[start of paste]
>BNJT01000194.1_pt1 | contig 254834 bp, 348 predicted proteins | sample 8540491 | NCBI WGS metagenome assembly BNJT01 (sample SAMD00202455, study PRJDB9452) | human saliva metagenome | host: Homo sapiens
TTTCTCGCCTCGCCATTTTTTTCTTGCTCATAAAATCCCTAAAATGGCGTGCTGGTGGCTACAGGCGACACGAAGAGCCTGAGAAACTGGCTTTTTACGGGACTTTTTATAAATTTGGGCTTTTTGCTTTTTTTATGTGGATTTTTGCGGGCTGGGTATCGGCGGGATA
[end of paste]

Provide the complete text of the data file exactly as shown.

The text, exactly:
>BNJT01000194.1_pt1 | contig 254834 bp, 348 predicted proteins | sample 8540491 | NCBI WGS metagenome assembly BNJT01 (sample SAMD00202455, study PRJDB9452) | human saliva metagenome | host: Homo sapiens
TTTCTCGCCTCGCCATTTTTTTCTTGCTCATAAAATCCCTAAAATGGCGTGCTGGTGGCTACAGGCGACACGAAGAGCCTGAGAAACTGGCTTTTTACGGGACTTTTTATAAATTTGGGCTTTTTGCTTTTTTTATGTGGATTTTTGCGGGCTGGGTATCGGCGGGATA